The Spine

Direct Lateral Interbody Fusion (DLIF)

Treatment Options:

MAST™ Direct Lateral Interbody Fusion (DLIF)

Because it involves accessing the spine through a muscle in the side, the direct lateral interbody fusion (DLIF) offers surgeons and their patients a less-invasive option for spine surgery.

What Is A DLIF?

Unless you’ve studied anatomy, chances are you’ve never heard of the psoas (soh-uhs) muscle. One of the “unsung heroes” of the body, this important muscle extends along the length of the lower spine and is responsible for stability, flexion and range of motion in the lower back and hips.

Precisely because of its size and location, it’s also an integral part of a minimally invasive spinal fusion procedure, called direct lateral interbody fusion, or DLIF, that’s been gaining favor in the spine community in recent years.

The direct lateral approach to spinal fusion allows access to the area of the spine to be treated while potentially minimizing disruption of the surrounding soft tissues, nerves and blood vessels.

Gaining clear access to the spine, for both visualization and treatment of the affected vertebrae, is one of the most critical aspects of spinal fusion surgery, and there are several different approaches a surgeon typically takes for an interbody-type procedure. They include approaching the spine from the front of the body through an incision in the patient’s abdomen (anterior lumbar interbody fusion [ALIF]); approaching the spine through an incision in the patient’s back over the vertebrae to be treated (posterior lumbar interbody fusion [PLIF]) or approaching the spine from the side through an incision in the patient’s back (transforaminal lumbar interbody fusion [TLIF]). Factors that influence a surgeon’s decision on which approach to take include the spinal condition to be treated, its location in the spinal column, his or her own training and surgical experience, available technology and the patient’s overall general health.

The DLIF is different from other interbody fusion techniques in that to approach the spine, the surgeon makes a very small incision in the skin of the patient’s side. Then, using minimally invasive surgical techniques, he or she creates a narrow passageway through the underlying soft tissues and the psoas muscle, from the outside of the muscle to the inside — gently separating and weaving through the fibers of the psoas muscle rather than cutting through it — directly to the vertebra(e) and disc to be treated. This is called the transpsoas, or direct-lateral, approach to interbody spinal fusion, because it involves entering the body for access to the spine through the psoas muscle and soft tissues of the side rather than through the abdominal cavity or through a longer incision in the back.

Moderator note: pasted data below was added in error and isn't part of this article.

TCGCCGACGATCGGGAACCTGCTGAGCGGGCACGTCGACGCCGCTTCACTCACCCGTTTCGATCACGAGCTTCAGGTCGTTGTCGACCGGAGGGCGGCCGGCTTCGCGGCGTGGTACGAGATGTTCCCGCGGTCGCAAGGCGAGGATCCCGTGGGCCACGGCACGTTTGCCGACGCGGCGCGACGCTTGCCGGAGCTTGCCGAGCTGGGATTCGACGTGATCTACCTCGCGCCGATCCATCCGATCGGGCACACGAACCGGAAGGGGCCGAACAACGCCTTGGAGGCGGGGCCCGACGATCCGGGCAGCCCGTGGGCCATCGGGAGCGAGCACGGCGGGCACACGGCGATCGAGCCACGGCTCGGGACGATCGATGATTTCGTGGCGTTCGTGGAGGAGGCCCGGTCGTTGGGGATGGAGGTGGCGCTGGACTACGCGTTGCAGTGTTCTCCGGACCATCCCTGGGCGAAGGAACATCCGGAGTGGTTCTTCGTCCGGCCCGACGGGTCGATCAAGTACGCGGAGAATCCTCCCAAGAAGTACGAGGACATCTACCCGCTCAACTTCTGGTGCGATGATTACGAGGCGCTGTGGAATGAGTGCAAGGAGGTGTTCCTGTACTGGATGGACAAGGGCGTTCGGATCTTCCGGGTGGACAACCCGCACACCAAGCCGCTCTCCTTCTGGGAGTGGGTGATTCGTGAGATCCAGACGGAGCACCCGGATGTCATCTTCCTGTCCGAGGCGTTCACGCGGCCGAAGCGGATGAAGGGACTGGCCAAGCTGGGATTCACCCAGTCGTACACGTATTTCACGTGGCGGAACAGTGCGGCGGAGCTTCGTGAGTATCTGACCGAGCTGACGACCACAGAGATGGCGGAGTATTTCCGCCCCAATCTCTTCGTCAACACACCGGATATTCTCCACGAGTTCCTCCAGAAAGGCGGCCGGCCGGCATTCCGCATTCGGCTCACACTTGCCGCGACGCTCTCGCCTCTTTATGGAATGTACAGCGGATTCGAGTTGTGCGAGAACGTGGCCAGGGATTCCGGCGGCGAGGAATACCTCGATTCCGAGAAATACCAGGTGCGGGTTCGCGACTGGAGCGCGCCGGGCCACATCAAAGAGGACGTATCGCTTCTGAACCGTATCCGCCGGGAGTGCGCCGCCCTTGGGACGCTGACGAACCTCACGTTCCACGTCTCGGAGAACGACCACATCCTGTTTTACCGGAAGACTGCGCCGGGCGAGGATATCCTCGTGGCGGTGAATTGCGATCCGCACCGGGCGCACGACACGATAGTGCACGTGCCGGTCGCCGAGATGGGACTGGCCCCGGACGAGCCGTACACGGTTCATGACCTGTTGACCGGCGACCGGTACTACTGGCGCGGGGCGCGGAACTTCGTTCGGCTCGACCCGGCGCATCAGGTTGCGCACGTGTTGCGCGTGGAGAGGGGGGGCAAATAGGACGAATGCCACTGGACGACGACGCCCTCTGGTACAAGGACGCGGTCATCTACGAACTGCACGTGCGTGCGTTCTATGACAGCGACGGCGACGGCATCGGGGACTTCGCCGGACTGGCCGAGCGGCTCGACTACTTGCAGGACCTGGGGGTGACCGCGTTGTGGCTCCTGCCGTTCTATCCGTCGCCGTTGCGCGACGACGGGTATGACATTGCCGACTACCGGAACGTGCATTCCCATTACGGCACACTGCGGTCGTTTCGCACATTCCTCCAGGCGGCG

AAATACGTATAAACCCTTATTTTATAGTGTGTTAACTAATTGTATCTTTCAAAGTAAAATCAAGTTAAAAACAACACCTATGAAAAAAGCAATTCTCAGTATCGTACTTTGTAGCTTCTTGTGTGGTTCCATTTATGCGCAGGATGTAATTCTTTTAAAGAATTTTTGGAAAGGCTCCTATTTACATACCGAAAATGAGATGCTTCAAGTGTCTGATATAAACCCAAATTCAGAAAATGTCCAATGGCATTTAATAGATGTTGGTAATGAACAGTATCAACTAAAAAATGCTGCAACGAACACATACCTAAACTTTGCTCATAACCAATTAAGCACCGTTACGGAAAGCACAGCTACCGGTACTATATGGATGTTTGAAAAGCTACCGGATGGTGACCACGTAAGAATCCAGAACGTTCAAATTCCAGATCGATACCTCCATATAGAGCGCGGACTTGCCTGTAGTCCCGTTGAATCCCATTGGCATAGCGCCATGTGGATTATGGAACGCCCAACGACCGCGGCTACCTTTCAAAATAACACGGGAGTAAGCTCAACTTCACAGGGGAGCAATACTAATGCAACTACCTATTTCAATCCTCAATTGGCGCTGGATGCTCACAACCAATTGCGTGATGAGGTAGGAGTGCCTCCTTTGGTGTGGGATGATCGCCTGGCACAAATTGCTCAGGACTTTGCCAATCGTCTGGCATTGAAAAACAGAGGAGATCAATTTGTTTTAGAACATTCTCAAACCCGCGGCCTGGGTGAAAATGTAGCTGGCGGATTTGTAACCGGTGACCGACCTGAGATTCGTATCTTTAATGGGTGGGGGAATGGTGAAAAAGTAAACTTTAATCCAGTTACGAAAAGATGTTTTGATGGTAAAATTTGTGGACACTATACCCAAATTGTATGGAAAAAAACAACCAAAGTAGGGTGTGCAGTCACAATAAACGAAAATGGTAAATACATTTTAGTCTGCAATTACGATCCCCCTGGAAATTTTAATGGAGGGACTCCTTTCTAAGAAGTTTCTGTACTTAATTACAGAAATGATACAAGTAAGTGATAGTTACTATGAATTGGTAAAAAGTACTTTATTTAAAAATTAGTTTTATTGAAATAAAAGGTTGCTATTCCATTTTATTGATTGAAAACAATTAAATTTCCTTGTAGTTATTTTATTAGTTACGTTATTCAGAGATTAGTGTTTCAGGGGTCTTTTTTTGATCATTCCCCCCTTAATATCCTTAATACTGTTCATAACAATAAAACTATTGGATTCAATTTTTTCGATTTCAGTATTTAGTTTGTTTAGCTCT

Why Do I Need This Procedure?

Consisting of the five vertebrae (L1-L5) of the lower back, the lumbar spine bears the greatest amount of the body’s weight, making it a common source of back pain. Degenerative conditions, deformity and injury can lead to spinal instability which, if it results in pressure on the spinal cord and/or surrounding nerves, may ultimately cause back pain and/or numbness and muscle weakness that extends into the hips, buttocks and legs.

If these symptoms persist for an extended period of time and have failed to respond to conservative treatment measures such as rest, medication, exercise and physical therapy, your surgeon may recommend a surgical procedure called spinal fusion.

The goal of spinal fusion is to restore spinal stability, and the procedure typically involves removing damaged disc or bone material from in between two adjacent vertebrae (decompression) and then placing bone graft material into the disc space to promote bone growth that permanently joins together the two vertebrae (fusion). Instrumentation such as rods, plates and screws also may be attached to the vertebrae to create an “internal cast” that supports the vertebral structure during the healing process.

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